Cymbeline


JAKE ARNOTT finds a sillified Shakespeare which slips into sloppiness.

Gonville and Caius Old Courts, 21st-22nd June, 2.30pm, Free

[rating: 3/5]

Directed by Margaret Maurer

Shakespeare’s only surviving village panto, Cymbeline is a glorious mess of a play, full of complicated and unashamedly absurd twists and coincidences. It’s perfect May Week fodder – farcically light entertainment, weighted with the Bard’s name for a bit of gravitas. The Gonville and Caius production wholeheartedly embraces the play’s silliest elements with a keen sense of humour, but a pervading sense of amateurishness ultimately disappoints.

Opening the play, a complex and challenging prologue is accompanied by a beautifully choreographed and very funny dumb-show, elucidating Shakespeare’s dense language and introducing us to the cast. Immediately throwing the audience into the pell-mell world of Cymbeline, this strong opening shows everything the cast do best. The play’s best moments are consistently those where the collaborative, thrown-together, fun-loving aspects of the play are brought into focus by tight choreographic control.

Some slips and screw-ups, often well-recovered, were attributable to first-night nerves, but the play too often lacks that vital control, and it grates a little when so many laughs come from the shoddiness of the performance. Watching actors make ingenious use of sparse, low-budget equipment is compelling, but laughing over forgotten lines, slipping accents and faulty scene-changes is only funny so many times before the play starts to feel sloppy.

The cast can’t be blamed for the weather, and it was a pity that this unusually wet May Week moved the action indoors, since the production was so evidently pitched towards sunny outdoor silliness. It would help, however, if they could adjust more to their surroundings. The unforgivably hammy Juliet Cameron-Wilson bellows her way through every line, gesticulating wildly and at random and intoning in an atrocious French accent. In the noisy, tiled acoustic of the Bateman Auditorium’s, it was almost unbearable.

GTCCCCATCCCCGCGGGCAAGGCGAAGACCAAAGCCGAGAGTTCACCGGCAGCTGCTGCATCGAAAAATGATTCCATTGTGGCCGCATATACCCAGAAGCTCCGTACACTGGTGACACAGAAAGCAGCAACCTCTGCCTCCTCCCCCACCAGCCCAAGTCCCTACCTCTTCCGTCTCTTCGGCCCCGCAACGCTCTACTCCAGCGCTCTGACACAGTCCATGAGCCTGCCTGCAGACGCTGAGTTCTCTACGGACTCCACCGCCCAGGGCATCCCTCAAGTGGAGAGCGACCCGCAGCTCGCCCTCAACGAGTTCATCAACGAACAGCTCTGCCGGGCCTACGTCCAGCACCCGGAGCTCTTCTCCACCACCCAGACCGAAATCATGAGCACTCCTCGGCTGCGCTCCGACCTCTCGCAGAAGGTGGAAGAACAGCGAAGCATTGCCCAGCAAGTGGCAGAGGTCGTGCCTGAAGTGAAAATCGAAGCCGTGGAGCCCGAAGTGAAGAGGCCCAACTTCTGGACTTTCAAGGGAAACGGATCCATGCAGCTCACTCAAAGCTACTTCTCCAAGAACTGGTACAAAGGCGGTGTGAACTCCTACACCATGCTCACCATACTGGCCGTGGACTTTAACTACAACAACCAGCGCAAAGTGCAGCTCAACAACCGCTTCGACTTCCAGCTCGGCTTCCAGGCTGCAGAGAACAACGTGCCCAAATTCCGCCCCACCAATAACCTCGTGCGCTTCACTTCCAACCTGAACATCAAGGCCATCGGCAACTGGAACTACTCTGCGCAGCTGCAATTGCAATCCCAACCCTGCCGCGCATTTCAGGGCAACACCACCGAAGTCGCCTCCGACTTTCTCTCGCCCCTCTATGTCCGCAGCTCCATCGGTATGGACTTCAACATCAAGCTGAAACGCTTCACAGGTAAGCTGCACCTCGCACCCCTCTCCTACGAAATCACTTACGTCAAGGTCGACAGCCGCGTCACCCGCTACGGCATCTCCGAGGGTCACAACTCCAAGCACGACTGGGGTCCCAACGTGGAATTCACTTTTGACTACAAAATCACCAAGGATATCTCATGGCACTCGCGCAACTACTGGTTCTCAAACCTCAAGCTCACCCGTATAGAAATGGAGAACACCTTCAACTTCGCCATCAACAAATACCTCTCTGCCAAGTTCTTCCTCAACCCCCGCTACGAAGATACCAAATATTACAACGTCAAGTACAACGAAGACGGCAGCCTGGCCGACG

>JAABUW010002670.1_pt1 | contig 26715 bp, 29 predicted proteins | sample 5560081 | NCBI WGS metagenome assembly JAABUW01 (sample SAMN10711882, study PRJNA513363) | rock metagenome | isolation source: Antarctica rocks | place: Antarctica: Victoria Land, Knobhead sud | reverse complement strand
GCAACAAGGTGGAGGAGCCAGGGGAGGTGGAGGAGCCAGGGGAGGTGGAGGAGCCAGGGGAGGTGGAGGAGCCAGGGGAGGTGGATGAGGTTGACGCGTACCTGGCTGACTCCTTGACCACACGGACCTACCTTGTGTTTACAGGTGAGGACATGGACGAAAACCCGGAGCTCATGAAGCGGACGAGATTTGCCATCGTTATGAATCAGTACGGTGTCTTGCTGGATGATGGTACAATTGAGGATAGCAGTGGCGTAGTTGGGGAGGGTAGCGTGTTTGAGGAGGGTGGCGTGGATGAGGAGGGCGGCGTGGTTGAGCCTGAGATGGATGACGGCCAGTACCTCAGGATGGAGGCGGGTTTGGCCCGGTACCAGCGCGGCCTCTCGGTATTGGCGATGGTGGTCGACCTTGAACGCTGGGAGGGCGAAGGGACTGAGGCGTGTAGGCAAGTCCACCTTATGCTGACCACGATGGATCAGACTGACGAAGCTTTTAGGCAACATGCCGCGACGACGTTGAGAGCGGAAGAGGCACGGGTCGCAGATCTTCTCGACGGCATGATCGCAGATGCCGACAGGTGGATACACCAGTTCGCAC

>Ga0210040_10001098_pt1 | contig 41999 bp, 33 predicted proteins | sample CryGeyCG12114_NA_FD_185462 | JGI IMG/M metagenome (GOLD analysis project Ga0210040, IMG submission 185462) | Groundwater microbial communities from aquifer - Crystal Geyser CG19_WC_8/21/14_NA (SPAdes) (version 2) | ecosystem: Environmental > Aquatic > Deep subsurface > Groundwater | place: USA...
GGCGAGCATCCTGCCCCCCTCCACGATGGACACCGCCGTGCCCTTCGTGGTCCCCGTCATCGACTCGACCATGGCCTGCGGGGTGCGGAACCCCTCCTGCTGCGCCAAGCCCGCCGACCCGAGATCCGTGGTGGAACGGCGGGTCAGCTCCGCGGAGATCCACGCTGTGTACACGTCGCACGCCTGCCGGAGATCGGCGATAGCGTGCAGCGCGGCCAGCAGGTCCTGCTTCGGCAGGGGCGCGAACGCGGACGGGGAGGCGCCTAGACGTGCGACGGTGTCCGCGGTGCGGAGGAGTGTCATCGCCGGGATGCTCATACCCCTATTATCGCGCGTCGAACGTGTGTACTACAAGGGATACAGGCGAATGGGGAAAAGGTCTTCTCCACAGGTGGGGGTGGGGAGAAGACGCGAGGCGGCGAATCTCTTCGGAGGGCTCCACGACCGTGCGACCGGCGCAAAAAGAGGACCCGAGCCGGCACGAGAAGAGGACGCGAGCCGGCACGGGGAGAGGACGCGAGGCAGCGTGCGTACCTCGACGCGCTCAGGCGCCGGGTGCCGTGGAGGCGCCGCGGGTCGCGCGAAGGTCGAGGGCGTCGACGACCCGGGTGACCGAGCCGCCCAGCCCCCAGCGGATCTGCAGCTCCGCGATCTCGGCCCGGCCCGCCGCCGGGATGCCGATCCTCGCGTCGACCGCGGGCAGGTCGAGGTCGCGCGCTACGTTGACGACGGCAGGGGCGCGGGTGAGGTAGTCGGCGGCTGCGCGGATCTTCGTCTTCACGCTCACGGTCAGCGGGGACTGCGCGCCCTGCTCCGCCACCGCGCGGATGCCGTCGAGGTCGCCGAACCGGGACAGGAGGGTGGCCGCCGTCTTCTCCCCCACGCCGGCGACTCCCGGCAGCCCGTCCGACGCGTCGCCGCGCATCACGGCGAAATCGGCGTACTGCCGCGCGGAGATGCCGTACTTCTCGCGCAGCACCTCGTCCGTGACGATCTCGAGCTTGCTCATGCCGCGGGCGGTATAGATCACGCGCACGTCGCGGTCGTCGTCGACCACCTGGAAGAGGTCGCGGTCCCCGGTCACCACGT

Charlotte Quinney plays a solid Imogen – the play’s central role – and around her good-humoured competence, the cast’s fluid role-shifting brings the play to an appropriately mad-cap conclusion. Mateo Oxley as Imogen’s two competing suitors is a delight, particularly in his consistently hilarious portrayal of the camp and vainglorious Cloten, and Sam Sloman excelled in slick shifts from character to character, with an especially enjoyable part as an exuberantly Italian Roman senator.

Luka Krsljanin brings the most ‘Shakespearean’ influence into the play – while every other character is being sent up for laughs as far as is humanly possible, his Iachimo is a nuanced and sinister presence. In a play that feels a little too A-level, Krsljanin sometimes seems to be the only person actually acting, although even he isn’t entirely free of the curse of campness that pervades the play.

For a pleasant introduction to one of Shakespeare’s less well-known plays, you could do worse than popping into Gonville and Caius and praying for sunshine, but don’t expect a complex, well-directed interpretation – this bonkers production plays for laughs and laughs alone.

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